I've had the extremely negative experience of having to deal with
initializing pseudo-static RAM (basically SDRAM core but with an SRAM
facade on it) with the Digilent Nexys 2 board. It very nearly brought
the entire Kestrel project, and everything it stands for, to the brink
of complete failure and I just about walked away from the project. It
took my about 18 months to finally recover from that incident.
I could not get this chip to work no matter what, not in SRAM mode,
and not in SDRAM mode (and in either mode, the chip behaved in a
different way). As far as I could tell, the chip was full-on damaged;
however, the Nexys 2's BIST bitstream indicated that the chip was
working fine. The problem is, the BIST code doesn't have a dedicated
pseudo-SDRAM controller; rather, it was bit-banged from software.
To this day, I still think the chip was defective; and had they used a
hardware RAM controller instead of a software RAM controller, the BIST
would have reported accurate results. 16MB of software bit-banged RAM
disk is useless to me. I needed 16MB of usable, online RAM.
The Kestrel-3 would have been done two and a half years ago had it not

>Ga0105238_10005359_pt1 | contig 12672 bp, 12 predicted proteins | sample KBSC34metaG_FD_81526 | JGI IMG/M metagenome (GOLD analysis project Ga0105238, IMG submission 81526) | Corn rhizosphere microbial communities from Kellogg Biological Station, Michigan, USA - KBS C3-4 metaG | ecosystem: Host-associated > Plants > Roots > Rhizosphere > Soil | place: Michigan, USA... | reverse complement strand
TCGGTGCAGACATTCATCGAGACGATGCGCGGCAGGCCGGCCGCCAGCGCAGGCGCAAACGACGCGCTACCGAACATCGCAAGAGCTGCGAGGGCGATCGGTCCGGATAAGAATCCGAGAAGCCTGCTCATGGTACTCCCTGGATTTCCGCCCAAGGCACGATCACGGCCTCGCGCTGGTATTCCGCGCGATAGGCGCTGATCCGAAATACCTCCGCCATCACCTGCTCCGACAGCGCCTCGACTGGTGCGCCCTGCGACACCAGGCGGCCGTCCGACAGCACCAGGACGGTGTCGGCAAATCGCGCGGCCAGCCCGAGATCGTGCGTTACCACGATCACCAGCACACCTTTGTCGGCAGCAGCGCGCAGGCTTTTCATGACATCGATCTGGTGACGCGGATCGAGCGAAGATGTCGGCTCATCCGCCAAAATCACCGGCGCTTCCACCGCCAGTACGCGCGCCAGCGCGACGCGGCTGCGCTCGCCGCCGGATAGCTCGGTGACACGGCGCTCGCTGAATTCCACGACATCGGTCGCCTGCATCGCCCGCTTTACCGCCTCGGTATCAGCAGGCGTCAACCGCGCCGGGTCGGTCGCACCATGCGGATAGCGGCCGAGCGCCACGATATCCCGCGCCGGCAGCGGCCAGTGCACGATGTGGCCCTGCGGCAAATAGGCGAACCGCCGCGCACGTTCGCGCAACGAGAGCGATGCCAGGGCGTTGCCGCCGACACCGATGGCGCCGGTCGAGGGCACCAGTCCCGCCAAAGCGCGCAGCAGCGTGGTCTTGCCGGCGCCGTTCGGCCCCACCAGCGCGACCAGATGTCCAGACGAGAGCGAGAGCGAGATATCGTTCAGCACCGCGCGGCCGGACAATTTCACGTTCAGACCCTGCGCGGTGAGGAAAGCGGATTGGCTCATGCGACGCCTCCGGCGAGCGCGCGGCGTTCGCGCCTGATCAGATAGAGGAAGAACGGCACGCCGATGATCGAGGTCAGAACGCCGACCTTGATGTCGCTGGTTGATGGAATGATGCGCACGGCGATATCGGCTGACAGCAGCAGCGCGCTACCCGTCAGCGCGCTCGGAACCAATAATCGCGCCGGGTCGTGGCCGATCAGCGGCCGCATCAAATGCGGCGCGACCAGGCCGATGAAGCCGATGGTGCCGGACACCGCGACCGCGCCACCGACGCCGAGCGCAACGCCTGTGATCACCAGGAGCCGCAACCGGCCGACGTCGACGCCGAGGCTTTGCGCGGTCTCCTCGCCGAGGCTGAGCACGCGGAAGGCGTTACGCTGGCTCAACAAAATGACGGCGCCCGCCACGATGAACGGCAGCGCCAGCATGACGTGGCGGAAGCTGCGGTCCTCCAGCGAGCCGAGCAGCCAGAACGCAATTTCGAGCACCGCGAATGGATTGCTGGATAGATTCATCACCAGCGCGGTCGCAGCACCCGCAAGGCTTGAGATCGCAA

been for that RAM chip. OTOH, that also gave me the time needed to
discover and learn about Yosys and the more open source friendly
development boards out there, to find libre-riscv, and to learn about
scoreboards and OoO techniques, so maybe a mixed blessing?
1. The Amiga 1000 needed *two* boot disks, because the kernel ROMs
were not ready before manufacture and shipping. In fact, this is how
the OS ROM-resident kernel image came to get its name. The boot ROMs
had to read in the "kickstart" image from floppy into a special 256KB
chunk of RAM which was then write-protected until reset. Once this
happened, the normal "Workbench" boot process commenced. This
literally is a 3-stage boot: slurp in the Kickstart image, read the
boot sector of the Workbench, and finally, load the rest of the
Workbench image, in that order. Starting with the Amiga 2000 and 500,
Kickstart had been burned into ROM, thus reducing the number of boot
stages to two, and the number of boot disks to one.
Samuel A. Falvo II